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Try… the 12-hour window
“This is one of my favourite interventions in the book,” says Chatterjee. “Because although I would recommend changing what you eat, you don’t actually need to change what you eat, just when you eat. In our modern culture, we’re eating all the time. When we’re eating late in the evening, we’re generally just a bit bored. We’ve got what I call an itchy mouth. It’s just something to do.
“When you restrict your eating window a huge amount of benefits kick in to the body. You can get better control of your blood sugar and your weight, and your immune system functions better. Your mitochondria, which are the energy factories of your body, also work more efficiently. It also improves the health of your gut bugs, which is critical for overall health.”
As with Chatterjee’s advice in the Eat pillar, most of the suggestions for movement fit with current thinking, like walking at least 10,000 steps a day and doing some kind of strength training twice a week. One suggestion that did stand out to us, however, was the exercises Chatterjee says you should do every day.
Try… daily glute exercises
“Most of us are not putting ourselves in positions where we need to switch our glutes on,” says Chatterjee. “If you’re sat down all day your brain has no reason to activate your glutes, so for many of us they’ve gone to sleep. Even when you’re walking you’re not firing them appropriately.
“Glute exercises give your body no option but to switch your glutes on. I do two minutes of glute exercises every morning while my coffee is brewing. It sets me up for the day. I can feel myself walking better.”
You can see videos of how to do glute exercises, like the hip extensions and foot clocks Chatterjee recommends, on his website.
You might think that it’s harder to take control of your sleep than the other aspects of the plan. That’s what we thought, anyway. Chatterjee disagrees.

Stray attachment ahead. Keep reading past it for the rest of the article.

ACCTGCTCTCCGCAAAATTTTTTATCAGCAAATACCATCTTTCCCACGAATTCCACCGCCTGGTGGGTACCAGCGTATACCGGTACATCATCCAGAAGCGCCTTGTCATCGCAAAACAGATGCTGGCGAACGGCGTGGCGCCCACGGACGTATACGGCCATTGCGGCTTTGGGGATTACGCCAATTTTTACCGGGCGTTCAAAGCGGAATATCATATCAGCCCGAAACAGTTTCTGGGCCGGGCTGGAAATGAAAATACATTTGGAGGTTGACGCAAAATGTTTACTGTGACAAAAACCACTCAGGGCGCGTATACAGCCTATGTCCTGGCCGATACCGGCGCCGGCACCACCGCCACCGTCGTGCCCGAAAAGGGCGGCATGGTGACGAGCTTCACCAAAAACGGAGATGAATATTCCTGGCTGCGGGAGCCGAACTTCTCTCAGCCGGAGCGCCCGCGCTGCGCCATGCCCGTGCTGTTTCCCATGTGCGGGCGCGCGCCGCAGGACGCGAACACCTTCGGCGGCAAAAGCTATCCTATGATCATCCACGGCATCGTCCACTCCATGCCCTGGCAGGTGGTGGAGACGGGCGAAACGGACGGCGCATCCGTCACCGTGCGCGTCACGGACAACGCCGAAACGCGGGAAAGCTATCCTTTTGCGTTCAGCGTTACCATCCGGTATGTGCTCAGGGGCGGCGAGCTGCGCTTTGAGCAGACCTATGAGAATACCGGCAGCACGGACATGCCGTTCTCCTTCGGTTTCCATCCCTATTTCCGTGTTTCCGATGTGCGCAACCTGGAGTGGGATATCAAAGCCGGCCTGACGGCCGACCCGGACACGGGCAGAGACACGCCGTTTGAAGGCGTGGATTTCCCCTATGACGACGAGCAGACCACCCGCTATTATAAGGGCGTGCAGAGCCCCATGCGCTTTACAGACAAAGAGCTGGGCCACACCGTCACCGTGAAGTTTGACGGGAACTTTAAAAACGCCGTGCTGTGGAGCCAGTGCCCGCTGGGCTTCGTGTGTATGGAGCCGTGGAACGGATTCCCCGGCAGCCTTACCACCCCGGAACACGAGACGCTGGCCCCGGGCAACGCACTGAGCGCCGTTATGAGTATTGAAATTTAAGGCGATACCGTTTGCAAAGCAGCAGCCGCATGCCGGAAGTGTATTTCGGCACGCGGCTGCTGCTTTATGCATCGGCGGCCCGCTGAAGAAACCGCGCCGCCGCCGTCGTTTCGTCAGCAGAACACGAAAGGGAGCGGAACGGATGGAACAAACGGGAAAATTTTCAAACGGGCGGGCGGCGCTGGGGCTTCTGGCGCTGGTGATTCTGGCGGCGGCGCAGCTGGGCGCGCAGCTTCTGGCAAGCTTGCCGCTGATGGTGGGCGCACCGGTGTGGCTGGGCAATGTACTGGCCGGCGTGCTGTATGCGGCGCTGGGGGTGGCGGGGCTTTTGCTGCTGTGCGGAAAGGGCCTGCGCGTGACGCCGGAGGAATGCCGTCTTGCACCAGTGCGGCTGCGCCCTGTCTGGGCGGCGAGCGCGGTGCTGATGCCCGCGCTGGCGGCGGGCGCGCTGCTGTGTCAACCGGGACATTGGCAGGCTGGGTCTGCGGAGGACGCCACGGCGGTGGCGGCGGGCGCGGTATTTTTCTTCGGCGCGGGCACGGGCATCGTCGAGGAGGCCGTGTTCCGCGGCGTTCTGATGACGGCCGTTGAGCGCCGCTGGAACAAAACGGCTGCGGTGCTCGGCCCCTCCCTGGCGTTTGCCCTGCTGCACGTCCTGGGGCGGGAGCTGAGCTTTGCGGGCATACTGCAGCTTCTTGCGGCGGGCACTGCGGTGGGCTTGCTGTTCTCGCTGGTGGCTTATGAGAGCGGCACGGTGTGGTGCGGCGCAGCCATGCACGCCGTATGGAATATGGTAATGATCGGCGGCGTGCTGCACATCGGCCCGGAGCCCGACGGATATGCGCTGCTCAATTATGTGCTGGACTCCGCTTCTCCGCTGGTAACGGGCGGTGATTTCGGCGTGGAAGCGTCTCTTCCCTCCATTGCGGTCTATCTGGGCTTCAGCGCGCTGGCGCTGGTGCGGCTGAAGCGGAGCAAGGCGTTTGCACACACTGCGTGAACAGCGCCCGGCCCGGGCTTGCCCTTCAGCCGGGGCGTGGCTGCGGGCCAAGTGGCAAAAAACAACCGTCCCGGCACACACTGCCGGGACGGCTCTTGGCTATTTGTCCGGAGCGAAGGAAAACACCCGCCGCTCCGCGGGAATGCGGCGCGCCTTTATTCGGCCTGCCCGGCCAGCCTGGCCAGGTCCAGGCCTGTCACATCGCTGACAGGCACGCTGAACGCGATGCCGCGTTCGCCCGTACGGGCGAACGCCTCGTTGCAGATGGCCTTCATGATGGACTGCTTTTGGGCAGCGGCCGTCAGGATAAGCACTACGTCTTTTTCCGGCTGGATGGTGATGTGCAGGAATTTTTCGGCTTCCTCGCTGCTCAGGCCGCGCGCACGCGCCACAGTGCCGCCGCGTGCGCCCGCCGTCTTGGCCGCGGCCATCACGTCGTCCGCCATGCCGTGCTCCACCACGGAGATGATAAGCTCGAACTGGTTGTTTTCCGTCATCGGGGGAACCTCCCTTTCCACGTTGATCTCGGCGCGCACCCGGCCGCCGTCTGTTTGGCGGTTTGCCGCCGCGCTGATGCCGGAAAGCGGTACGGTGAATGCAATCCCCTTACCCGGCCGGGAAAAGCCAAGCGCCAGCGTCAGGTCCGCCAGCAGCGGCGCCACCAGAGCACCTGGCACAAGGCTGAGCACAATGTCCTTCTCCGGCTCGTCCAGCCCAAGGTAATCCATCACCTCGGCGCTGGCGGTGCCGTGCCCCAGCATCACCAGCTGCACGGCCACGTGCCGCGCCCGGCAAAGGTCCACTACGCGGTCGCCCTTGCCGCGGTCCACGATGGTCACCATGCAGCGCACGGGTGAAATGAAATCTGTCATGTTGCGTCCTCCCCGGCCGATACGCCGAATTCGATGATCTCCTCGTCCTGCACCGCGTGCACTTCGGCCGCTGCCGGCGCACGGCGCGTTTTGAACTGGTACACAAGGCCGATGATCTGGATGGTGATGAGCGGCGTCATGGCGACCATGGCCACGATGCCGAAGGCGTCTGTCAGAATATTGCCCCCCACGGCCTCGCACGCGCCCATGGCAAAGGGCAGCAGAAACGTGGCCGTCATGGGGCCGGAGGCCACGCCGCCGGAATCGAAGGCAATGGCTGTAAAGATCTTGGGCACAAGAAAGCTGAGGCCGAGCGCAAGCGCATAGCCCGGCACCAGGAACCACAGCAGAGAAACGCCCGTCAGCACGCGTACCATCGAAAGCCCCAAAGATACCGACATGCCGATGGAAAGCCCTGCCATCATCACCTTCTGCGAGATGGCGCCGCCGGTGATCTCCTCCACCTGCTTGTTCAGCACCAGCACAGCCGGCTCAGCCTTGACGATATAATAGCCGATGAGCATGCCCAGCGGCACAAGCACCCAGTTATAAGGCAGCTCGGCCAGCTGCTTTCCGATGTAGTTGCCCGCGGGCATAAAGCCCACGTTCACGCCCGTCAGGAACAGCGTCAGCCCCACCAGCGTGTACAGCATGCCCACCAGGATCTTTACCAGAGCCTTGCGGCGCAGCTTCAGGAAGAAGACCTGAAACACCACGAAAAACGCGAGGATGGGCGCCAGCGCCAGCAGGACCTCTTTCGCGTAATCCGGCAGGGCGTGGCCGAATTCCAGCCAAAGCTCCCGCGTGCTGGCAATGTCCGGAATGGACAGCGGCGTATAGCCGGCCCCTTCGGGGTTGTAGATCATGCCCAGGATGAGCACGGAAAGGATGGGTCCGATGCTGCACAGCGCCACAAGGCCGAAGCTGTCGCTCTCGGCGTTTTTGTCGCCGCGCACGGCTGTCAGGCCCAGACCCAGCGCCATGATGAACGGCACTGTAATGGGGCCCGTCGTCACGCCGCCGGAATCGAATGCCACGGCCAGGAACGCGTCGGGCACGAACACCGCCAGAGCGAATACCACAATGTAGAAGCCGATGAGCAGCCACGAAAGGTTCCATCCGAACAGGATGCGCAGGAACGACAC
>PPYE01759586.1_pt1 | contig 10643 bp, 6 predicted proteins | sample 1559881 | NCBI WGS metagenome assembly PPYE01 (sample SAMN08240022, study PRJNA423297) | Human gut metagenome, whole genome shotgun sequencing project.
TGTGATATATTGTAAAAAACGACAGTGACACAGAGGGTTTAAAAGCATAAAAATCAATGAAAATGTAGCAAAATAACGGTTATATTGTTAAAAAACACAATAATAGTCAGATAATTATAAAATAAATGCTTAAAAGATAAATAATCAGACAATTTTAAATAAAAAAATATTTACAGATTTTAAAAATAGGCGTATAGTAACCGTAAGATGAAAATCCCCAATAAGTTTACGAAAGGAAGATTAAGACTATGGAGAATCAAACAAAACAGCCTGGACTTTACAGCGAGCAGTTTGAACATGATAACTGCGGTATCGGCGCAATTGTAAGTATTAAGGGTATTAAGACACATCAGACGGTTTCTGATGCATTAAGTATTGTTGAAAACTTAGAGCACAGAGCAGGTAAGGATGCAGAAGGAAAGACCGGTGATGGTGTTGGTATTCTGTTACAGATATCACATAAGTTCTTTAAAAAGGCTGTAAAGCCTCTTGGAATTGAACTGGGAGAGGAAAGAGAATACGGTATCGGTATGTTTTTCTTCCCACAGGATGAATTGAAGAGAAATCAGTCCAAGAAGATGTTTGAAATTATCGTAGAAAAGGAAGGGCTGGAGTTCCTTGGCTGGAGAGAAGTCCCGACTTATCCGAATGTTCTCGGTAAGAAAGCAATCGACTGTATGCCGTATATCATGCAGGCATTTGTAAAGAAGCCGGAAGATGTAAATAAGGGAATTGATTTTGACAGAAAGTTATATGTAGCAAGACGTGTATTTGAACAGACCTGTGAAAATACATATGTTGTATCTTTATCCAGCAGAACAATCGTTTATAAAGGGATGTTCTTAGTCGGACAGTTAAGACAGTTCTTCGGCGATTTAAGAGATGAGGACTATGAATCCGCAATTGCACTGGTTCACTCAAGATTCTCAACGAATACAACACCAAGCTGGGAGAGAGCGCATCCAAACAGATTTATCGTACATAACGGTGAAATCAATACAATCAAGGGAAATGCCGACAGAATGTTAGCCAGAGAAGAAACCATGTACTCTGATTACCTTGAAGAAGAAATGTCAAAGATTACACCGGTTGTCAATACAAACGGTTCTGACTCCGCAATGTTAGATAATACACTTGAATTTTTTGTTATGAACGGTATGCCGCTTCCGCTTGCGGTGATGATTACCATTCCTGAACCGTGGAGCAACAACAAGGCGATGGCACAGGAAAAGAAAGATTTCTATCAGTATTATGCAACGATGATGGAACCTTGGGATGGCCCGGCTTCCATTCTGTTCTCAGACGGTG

“Most people who are having trouble are doing something in their everyday lifestyles that’s affecting their ability to sleep,” says Chatterjee.
“The reality is when most people go camping they fall asleep easily and sleep soundly. That’s because you’re removing yourself from this techy modern environment.”
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To take remedy this, Chatterjee recommends a period without tech – ideally 90 minutes but as long as you can manage if not – before bed. Another action you can take to improve your sleep is to “manage your commotion”. We didn’t know what that meant, so we asked.
Try… managing your commotion
“This is to do with emotional commotion,” says Chatterjee. “One of the most common causes of not sleeping is not being able to switch your brain off.
“There was a huge UK sleep survey in 2012 and it showed that the most common thoughts that kept people up at night were about what they’d done that day and what they’d have to do tomorrow.
“The idea is to minimise any activity that’s going to raise emotional tension before bed. If you’ve got something deep and meaningful to discuss with your partner, try not to do it late in the evening before bed. Or if you need to go through your bank statements and talk about financial matters, try not to do it in the evening. If work emails stress you out, have a cut-off time like 8pm or 8.30pm and say, ‘after this time I am not going to go on my work email account’.
“Anyone can send you an email at whatever time of day they want – you have no control over when someone sends that email, but you can control when you look at it. This was a huge change for me a few years ago. I closely guard the 90 minutes before I go to sleep, and it’s life-changing.”